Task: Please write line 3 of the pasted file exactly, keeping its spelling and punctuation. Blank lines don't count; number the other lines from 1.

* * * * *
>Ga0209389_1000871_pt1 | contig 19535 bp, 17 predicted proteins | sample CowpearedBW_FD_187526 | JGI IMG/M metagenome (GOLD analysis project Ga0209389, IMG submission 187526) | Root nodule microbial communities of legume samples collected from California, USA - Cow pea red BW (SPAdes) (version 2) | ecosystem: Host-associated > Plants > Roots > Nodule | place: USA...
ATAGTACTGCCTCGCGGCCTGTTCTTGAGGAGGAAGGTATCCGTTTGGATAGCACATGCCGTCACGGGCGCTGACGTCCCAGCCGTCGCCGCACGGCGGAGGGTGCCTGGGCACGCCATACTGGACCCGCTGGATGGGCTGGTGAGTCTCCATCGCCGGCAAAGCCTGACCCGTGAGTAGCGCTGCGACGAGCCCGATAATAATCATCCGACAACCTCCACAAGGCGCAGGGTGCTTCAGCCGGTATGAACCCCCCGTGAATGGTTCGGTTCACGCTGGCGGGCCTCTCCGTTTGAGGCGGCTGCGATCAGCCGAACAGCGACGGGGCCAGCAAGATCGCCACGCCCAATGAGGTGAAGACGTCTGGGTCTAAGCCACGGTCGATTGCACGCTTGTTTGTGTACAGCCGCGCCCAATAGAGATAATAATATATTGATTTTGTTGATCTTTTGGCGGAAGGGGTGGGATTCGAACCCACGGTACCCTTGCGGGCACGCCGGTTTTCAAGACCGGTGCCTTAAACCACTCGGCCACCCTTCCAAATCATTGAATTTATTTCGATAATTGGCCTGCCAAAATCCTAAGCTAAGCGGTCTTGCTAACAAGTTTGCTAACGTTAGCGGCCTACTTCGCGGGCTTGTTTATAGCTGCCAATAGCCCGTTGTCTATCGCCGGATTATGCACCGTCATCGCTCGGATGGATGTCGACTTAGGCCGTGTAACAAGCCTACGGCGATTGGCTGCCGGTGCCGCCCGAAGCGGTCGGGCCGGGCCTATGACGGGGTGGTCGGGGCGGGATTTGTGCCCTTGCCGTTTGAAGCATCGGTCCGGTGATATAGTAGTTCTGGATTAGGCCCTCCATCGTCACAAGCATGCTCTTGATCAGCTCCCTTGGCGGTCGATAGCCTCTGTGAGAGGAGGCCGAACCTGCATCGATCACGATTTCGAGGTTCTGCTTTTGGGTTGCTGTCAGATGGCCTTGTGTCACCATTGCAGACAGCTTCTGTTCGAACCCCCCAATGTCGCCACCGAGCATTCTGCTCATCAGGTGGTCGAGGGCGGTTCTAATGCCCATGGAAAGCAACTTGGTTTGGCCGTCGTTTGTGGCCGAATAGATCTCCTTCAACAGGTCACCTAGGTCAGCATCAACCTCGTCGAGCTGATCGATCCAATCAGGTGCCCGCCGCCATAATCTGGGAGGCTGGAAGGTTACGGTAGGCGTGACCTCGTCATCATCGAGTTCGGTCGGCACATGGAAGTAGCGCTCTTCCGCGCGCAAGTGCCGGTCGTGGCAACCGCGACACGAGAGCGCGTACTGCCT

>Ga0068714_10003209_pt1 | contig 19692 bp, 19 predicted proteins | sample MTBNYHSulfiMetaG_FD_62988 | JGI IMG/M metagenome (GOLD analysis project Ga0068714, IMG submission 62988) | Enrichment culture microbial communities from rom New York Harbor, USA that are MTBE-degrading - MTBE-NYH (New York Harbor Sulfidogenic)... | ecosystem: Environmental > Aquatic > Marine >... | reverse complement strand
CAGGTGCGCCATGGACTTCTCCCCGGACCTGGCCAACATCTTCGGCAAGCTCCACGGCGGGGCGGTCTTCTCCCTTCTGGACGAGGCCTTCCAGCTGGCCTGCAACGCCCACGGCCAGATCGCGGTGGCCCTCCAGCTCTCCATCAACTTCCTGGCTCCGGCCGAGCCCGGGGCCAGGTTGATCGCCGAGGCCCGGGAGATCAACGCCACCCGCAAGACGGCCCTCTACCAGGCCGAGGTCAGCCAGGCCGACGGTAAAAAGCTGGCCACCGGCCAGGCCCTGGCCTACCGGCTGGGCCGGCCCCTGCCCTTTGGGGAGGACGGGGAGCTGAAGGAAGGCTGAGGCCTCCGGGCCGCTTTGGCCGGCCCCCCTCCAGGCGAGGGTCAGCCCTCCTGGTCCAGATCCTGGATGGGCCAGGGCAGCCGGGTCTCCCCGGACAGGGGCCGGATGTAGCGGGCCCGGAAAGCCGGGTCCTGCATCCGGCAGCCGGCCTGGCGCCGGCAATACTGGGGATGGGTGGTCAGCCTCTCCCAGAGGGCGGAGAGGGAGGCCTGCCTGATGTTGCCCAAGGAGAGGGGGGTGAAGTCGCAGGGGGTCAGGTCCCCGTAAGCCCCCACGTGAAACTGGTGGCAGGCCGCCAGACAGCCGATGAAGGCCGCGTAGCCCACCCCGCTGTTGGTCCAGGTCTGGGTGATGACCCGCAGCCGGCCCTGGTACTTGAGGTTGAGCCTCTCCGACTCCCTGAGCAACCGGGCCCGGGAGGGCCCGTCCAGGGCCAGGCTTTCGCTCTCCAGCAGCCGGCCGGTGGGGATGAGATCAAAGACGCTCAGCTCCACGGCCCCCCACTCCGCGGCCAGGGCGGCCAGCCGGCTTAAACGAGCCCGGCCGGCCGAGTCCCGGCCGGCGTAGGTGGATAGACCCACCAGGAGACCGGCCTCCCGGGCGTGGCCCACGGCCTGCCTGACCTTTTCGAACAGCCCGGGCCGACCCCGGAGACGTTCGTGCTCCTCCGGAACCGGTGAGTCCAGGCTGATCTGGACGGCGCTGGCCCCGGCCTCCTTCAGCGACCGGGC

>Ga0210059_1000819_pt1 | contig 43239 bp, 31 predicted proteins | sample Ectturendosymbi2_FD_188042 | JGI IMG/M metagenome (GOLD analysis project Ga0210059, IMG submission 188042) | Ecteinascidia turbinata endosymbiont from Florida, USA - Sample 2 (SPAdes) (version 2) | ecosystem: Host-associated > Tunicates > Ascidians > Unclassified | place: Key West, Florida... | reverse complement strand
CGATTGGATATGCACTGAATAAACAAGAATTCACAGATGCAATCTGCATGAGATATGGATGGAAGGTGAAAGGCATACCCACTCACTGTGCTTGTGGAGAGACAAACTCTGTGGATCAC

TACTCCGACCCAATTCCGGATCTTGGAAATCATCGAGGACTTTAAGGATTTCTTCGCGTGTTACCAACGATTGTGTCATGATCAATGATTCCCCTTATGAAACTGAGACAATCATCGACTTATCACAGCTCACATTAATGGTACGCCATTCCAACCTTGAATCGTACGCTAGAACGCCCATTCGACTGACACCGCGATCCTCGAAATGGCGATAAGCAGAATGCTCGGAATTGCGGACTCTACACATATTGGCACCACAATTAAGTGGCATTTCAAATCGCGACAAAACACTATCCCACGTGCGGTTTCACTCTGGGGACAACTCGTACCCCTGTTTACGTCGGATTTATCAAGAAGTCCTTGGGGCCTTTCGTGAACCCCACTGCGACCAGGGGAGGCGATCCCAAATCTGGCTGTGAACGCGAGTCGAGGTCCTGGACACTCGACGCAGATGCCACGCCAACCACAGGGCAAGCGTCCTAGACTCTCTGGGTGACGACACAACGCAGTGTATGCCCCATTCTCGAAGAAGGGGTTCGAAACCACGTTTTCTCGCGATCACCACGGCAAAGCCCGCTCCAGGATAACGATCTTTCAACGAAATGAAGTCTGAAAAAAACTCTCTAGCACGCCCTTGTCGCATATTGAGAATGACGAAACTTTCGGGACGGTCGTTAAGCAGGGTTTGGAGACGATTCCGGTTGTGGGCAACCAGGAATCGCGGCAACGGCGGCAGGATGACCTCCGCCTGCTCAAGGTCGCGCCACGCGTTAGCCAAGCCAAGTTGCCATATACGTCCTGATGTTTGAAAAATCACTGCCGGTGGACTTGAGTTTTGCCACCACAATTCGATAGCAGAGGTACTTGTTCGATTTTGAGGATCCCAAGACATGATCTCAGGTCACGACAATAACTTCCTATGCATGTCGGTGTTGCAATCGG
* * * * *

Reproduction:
>Ga0068714_10003209_pt1 | contig 19692 bp, 19 predicted proteins | sample MTBNYHSulfiMetaG_FD_62988 | JGI IMG/M metagenome (GOLD analysis project Ga0068714, IMG submission 62988) | Enrichment culture microbial communities from rom New York Harbor, USA that are MTBE-degrading - MTBE-NYH (New York Harbor Sulfidogenic)... | ecosystem: Environmental > Aquatic > Marine >... | reverse complement strand